A plaintiff seeking injunctive relief under Section 43(a) of the Lanham Act must show a "likelihood of confusion" to prevail. A plaintiff need prove actual confusion only when damages are sought. Frisch's Restaurants, Inc. v. Elby's Big Boy, 670 F.2d 642, 647 (6th Cir. 1982). Frisch's sets forth eight factors to consider when determining whether a likelihood of confusion exists. Those factors are: (1) the strength of plaintiff's mark; (2) relatedness of the goods; (3) similarity of the marks; (4) evidence of actual confusion; (5) marketing channels used; (6) likely degree of purchaser care; (7) defendant's intent in selecting the mark; and, (8) likelihood of product line expansion. 670 F.2d at 648. Appellant argues that the court entered summary judgment improperly here because in deciding the motion the court failed to make inferences in Central's favor as required by law, and failed to make all of the findings that Frisch's outlines as important to the "likelihood of confusion" determination. Although the district court reviewed the Frisch factors, it did not, as Central notes, make any specific finding regarding the strength of Central's trademark.
We do not believe Central's assertions of error warrant remand or reversal. The court erred in failing to make those findings, however, only if a genuine material factual dispute was raised by the evidence submitted in order to defeat the motion for summary judgment. In this case the evidence plaintiff offered raised no significant factual dispute for trial resolution sufficient to preclude summary disposition. As the court noted, the defendants' mark is not similar to the plaintiff's. Furthermore, defendants' unrebutted assertions indicated that purchasers in the relevant market for trucking services exercise a great deal of care, and that purchasers choose companies based on well-established trade names, not by symbols or trademarks. In this case the companies' names were not confusing. Finally, Central presented no evidence of wrongful intent, and, despite extensive investigation, was able to offer no evidence of actual confusion. In fact, the only "evidence" Central offered to defeat defendants' motion for summary judgment was an affidavit stating that the likelihood of confusion is "obvious." After viewing these marks, however, we agree with the district court's finding that such an assertion is unjustified. Because we agree with the district court's conclusion that based on the evidence presented there is no likelihood of confusing the services of these companies, the district court's failure to make any finding concerning the strength of Central's mark must be considered harmless. Two marks can be so distinctive that the strength of one in the marketplace becomes irrelevant.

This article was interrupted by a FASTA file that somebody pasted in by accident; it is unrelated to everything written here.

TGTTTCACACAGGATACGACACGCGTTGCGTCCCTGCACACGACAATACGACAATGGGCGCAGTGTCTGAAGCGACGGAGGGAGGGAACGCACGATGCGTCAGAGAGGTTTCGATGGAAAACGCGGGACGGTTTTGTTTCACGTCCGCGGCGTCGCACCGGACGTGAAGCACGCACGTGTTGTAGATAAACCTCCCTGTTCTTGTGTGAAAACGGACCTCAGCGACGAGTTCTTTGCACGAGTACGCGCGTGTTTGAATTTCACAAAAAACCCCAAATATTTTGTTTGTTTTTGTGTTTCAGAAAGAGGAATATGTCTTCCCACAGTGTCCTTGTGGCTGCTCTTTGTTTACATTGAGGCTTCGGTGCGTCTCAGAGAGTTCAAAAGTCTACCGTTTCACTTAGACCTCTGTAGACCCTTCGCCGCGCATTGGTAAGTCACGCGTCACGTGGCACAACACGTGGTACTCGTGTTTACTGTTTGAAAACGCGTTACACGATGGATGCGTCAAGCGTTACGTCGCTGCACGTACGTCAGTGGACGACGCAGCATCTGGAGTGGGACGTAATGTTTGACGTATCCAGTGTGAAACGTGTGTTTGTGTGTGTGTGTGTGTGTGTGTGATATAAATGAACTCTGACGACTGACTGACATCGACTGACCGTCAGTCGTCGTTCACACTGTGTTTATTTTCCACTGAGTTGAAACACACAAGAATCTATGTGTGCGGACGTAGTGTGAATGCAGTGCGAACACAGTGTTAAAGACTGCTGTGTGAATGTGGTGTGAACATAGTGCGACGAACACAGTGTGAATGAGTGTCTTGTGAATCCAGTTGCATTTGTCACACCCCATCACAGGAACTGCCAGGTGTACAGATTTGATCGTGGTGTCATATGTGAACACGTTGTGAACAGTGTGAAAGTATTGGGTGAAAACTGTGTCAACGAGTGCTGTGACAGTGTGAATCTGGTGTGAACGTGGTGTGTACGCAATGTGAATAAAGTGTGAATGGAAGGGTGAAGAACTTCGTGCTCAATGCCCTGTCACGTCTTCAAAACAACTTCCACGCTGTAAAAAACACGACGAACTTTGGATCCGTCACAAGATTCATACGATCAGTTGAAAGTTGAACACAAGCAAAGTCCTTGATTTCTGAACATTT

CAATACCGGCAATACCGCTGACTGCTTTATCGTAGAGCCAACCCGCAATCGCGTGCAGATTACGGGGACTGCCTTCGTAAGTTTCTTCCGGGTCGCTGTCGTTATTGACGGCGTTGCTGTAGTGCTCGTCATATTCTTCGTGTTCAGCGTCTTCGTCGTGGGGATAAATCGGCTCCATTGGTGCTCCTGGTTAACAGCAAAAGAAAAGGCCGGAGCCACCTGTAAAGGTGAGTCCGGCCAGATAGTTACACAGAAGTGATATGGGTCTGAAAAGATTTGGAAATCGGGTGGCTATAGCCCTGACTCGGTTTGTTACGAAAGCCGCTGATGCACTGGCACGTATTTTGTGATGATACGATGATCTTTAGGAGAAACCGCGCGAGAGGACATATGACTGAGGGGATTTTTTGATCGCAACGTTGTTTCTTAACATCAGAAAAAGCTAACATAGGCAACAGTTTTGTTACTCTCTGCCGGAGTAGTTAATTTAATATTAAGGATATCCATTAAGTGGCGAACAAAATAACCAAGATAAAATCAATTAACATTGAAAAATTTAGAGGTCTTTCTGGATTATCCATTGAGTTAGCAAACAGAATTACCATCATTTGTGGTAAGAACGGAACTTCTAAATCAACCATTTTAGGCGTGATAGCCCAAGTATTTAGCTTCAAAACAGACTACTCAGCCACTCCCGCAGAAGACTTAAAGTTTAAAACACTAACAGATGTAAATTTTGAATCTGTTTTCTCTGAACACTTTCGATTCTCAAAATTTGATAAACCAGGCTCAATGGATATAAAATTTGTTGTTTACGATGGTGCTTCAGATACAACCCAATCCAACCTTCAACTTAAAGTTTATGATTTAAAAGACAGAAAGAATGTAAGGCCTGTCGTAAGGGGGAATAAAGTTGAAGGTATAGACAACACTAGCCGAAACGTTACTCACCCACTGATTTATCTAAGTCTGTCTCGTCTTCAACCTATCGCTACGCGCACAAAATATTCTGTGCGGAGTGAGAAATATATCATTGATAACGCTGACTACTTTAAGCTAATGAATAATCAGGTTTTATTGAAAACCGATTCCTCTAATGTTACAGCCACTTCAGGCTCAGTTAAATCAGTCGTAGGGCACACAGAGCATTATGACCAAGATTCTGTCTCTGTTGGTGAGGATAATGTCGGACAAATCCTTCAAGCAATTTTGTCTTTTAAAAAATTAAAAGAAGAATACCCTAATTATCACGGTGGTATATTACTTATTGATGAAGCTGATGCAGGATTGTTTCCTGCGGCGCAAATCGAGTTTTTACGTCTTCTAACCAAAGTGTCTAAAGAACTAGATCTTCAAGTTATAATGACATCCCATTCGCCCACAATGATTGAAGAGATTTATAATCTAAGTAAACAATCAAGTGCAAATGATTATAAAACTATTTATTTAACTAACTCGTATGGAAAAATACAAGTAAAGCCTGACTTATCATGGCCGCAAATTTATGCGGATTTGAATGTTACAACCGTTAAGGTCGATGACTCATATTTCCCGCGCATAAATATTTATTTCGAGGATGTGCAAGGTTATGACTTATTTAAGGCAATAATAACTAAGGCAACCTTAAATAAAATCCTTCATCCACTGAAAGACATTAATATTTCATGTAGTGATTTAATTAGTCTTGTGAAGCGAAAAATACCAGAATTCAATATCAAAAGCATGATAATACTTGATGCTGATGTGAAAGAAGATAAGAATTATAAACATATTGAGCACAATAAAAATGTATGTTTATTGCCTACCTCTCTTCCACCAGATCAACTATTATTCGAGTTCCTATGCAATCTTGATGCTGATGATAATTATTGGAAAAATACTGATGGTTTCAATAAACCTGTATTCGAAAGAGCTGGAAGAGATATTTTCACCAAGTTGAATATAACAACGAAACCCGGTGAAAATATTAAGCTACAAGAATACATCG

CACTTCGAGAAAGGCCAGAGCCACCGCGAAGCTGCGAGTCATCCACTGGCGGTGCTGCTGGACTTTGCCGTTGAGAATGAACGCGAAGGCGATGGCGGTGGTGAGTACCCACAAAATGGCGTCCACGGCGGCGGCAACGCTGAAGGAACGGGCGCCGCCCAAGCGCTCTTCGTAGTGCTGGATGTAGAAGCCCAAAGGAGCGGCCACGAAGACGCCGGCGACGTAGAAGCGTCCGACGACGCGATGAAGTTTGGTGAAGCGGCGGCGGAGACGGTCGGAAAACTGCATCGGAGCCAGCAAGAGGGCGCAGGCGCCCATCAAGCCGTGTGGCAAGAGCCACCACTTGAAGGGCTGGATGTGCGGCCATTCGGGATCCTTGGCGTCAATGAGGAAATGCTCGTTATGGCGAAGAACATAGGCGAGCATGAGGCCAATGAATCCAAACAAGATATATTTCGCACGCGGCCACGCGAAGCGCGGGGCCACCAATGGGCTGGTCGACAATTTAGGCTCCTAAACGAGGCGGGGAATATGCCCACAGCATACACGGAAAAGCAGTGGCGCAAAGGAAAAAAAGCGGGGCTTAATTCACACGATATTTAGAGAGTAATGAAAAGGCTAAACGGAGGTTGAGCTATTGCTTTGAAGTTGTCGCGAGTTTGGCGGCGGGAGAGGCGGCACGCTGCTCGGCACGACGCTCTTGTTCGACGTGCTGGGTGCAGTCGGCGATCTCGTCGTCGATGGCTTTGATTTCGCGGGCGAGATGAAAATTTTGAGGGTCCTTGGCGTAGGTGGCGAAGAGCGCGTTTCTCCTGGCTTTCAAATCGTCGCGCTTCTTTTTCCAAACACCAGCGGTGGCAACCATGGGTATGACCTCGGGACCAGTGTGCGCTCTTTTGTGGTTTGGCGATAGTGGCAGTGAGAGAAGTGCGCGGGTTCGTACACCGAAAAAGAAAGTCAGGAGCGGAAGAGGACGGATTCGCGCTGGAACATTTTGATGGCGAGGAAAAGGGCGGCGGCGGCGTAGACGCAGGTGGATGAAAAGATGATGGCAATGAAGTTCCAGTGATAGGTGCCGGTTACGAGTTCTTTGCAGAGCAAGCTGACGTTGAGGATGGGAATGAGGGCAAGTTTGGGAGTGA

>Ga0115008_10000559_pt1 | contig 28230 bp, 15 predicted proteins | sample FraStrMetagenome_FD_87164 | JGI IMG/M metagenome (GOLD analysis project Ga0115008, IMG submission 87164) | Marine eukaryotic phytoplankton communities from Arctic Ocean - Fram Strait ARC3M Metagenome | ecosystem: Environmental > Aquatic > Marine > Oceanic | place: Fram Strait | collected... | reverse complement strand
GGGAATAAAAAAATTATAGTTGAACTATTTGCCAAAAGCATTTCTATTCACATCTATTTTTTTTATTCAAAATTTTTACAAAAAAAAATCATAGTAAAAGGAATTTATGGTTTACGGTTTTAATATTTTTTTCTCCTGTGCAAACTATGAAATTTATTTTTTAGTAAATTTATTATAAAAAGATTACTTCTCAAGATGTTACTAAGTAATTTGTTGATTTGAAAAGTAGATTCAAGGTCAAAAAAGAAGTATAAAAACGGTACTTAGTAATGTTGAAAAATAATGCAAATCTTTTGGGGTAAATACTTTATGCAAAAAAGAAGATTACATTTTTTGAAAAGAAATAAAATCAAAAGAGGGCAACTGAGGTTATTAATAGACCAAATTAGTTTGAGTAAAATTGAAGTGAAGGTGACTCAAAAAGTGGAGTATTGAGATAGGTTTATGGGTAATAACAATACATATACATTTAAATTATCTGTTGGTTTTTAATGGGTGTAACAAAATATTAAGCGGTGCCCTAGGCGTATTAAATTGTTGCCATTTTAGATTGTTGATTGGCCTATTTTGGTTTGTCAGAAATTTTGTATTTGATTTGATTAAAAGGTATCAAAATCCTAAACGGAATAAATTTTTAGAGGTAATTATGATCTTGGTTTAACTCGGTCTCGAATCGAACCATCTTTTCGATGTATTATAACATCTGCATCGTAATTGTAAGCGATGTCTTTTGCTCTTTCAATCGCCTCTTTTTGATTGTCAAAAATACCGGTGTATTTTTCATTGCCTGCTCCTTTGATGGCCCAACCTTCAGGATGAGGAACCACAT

Finally, Central argues that the district court abused its discretion by refusing to reopen discovery after the defendants counterclaimed for infringement because the counterclaim was actually a concession that the two symbols were likely to confuse. We see no abuse of discretion here. "Likelihood of confusion" is a legal determination, and in awarding Rule 11 sanctions against the defendants, the district court agreed with Central's assertion below that defendants' counterclaim was frivolous. In arguing to us that defendants' counterclaim is a significant concession, Central makes an argument similar to that which it called frivolous at the trial level. Central argued to the district court that it was frivolous for the defendants both to defend based on a patent lack of confusion and to counterclaim based on infringement. The district court agreed and imposed Rule 11 sanctions. Now Central would have us treat defendants' assertion as not frivolous. Central cannot have it both ways.
For the reasons stated above, the judgment rendered below is AFFIRMED.